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Chromosome Evolution in Connection with Repetitive Sequences and Epigenetics in Plants
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How Next-Generation Sequencing Has Aided Our Understanding of the Sequence Composition and Origin of B Chromosomes

Leibniz Institute of Plant Genetics and Crop Plant Research Gatersleben, 06466 Seeland, Germany
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Genes 2017, 8(11), 294; https://doi.org/10.3390/genes8110294
Received: 28 August 2017 / Revised: 18 October 2017 / Accepted: 24 October 2017 / Published: 25 October 2017
(This article belongs to the Special Issue Chromosomal Evolution)
Accessory, supernumerary, or—most simply—B chromosomes, are found in many eukaryotic karyotypes. These small chromosomes do not follow the usual pattern of segregation, but rather are transmitted in a higher than expected frequency. As increasingly being demonstrated by next-generation sequencing (NGS), their structure comprises fragments of standard (A) chromosomes, although in some plant species, their sequence also includes contributions from organellar genomes. Transcriptomic analyses of various animal and plant species have revealed that, contrary to what used to be the common belief, some of the B chromosome DNA is protein-encoding. This review summarizes the progress in understanding B chromosome biology enabled by the application of next-generation sequencing technology and state-of-the-art bioinformatics. In particular, a contrast is drawn between a direct sequencing approach and a strategy based on a comparative genomics as alternative routes that can be taken towards the identification of B chromosome sequences. View Full-Text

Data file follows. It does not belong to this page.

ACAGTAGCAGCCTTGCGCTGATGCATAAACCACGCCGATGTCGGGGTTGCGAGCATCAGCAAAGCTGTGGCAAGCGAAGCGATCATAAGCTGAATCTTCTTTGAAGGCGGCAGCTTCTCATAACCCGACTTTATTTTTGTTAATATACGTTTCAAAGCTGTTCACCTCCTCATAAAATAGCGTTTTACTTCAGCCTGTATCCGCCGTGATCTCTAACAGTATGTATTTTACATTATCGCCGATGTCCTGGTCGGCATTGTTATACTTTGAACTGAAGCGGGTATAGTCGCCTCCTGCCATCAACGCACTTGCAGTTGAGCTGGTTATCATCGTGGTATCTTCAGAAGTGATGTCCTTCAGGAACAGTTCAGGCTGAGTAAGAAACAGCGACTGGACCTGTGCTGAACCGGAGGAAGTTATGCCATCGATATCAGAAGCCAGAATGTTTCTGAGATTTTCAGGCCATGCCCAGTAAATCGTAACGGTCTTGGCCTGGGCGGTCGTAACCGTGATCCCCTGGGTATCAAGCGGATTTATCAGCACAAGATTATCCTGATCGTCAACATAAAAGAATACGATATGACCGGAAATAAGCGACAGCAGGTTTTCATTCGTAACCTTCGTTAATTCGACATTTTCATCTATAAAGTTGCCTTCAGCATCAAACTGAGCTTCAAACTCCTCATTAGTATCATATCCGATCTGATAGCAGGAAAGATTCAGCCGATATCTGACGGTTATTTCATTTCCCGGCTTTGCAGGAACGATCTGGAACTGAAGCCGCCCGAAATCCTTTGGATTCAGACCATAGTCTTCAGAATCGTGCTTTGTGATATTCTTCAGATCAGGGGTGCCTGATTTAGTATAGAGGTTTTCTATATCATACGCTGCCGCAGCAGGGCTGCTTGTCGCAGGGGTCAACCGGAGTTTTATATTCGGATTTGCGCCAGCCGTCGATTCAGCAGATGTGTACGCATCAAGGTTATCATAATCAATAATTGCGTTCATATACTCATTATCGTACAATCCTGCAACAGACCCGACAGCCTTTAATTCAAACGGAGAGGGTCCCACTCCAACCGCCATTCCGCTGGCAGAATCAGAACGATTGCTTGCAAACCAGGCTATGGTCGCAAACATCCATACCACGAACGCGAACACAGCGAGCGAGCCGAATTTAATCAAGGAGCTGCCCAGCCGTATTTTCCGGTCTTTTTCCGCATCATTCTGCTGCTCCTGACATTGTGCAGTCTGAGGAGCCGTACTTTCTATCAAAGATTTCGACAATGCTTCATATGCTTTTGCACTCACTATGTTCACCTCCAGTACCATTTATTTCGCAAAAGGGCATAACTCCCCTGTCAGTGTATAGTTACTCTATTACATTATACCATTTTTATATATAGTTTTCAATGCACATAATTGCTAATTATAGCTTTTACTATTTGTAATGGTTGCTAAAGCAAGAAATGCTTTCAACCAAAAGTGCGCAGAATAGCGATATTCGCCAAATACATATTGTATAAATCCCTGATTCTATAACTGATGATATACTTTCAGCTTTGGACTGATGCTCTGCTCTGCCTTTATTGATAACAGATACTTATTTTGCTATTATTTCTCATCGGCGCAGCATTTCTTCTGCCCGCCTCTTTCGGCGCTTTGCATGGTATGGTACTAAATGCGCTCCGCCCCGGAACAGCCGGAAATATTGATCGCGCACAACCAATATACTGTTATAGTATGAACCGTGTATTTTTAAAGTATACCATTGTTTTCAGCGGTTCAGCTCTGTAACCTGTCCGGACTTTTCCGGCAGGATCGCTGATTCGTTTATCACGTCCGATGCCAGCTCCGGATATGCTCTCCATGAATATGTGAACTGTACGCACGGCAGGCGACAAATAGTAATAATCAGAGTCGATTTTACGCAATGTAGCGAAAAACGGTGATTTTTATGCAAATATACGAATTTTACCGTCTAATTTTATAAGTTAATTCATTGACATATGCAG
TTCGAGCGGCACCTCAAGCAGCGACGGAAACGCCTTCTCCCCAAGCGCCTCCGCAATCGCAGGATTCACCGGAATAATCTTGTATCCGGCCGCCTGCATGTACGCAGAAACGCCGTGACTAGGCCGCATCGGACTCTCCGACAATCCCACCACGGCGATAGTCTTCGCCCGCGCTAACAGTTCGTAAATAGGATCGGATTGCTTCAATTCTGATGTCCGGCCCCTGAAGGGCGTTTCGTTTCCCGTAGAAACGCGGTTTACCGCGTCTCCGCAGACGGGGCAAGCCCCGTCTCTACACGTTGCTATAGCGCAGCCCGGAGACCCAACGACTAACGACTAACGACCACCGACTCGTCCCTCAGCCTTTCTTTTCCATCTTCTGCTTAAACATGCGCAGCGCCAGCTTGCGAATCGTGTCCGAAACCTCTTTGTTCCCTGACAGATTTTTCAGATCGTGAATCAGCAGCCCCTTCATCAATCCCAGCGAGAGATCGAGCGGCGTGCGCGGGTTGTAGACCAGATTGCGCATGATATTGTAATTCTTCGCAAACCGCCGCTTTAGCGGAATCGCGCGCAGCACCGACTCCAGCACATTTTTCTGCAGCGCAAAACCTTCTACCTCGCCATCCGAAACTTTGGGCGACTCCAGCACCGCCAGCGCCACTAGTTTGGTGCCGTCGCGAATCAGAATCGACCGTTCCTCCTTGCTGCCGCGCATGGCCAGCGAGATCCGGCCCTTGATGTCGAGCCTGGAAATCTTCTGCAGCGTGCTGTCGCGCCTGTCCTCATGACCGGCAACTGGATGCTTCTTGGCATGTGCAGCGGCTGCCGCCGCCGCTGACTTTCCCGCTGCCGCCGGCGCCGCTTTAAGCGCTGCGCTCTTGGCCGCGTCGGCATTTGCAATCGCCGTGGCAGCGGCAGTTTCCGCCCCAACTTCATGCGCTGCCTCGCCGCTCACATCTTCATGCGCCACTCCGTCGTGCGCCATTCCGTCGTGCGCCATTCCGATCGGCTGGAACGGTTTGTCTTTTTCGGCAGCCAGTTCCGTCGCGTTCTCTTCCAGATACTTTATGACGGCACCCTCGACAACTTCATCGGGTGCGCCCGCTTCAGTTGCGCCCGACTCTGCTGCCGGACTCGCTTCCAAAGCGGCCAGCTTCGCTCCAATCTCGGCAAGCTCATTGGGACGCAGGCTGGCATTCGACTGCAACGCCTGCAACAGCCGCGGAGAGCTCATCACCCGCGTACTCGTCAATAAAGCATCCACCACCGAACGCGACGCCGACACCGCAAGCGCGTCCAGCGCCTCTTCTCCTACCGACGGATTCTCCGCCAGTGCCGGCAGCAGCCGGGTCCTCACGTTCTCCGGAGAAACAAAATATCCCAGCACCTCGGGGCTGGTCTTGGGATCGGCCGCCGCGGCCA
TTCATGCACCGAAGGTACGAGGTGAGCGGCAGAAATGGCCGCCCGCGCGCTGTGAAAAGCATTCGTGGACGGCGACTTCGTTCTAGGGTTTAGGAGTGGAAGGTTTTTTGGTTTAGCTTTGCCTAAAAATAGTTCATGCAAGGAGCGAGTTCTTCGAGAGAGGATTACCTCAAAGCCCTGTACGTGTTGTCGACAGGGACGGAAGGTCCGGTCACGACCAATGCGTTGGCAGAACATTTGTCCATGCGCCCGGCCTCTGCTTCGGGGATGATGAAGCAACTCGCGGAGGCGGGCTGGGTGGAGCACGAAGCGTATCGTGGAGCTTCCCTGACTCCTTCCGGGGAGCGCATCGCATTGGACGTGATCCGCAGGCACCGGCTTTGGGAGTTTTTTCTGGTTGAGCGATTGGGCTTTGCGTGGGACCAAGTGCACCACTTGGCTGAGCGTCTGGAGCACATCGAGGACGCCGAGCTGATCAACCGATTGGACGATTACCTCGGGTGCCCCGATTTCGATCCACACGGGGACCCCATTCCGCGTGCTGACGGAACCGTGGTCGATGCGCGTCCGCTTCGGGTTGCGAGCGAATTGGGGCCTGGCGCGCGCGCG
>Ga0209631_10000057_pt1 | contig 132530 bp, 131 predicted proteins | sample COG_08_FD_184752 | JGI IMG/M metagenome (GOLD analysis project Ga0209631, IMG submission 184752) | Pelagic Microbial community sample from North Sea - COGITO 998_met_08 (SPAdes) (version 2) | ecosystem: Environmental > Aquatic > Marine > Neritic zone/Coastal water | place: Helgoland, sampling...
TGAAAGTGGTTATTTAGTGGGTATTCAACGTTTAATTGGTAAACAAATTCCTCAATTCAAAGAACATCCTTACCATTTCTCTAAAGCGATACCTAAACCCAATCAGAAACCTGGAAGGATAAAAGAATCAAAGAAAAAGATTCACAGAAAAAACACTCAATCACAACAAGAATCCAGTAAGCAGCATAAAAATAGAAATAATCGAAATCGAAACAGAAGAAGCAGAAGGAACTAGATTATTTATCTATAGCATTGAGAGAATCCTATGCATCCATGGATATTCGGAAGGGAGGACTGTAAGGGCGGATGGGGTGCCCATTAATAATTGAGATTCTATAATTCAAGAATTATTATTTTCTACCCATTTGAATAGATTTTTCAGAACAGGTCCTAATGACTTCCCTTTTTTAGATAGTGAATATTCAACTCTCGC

Keywords: B chromosome; supernumerary chromosome; evolution; next generation sequencing B chromosome; supernumerary chromosome; evolution; next generation sequencing
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Ruban, A.; Schmutzer, T.; Scholz, U.; Houben, A. How Next-Generation Sequencing Has Aided Our Understanding of the Sequence Composition and Origin of B Chromosomes. Genes 2017, 8, 294.

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